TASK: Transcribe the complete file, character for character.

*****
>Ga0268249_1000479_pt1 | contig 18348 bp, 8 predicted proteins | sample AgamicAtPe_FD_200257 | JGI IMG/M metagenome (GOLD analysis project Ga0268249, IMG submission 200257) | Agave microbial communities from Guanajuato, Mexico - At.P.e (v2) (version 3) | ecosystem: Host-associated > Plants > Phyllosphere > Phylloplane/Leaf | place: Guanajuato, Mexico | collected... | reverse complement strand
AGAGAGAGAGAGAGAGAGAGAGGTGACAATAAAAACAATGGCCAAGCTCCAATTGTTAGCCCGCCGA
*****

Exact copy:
>Ga0268249_1000479_pt1 | contig 18348 bp, 8 predicted proteins | sample AgamicAtPe_FD_200257 | JGI IMG/M metagenome (GOLD analysis project Ga0268249, IMG submission 200257) | Agave microbial communities from Guanajuato, Mexico - At.P.e (v2) (version 3) | ecosystem: Host-associated > Plants > Phyllosphere > Phylloplane/Leaf | place: Guanajuato, Mexico | collected... | reverse complement strand
AGAGAGAGAGAGAGAGAGAGAGGTGACAATAAAAACAATGGCCAAGCTCCAATTGTTAGCCCGCCGA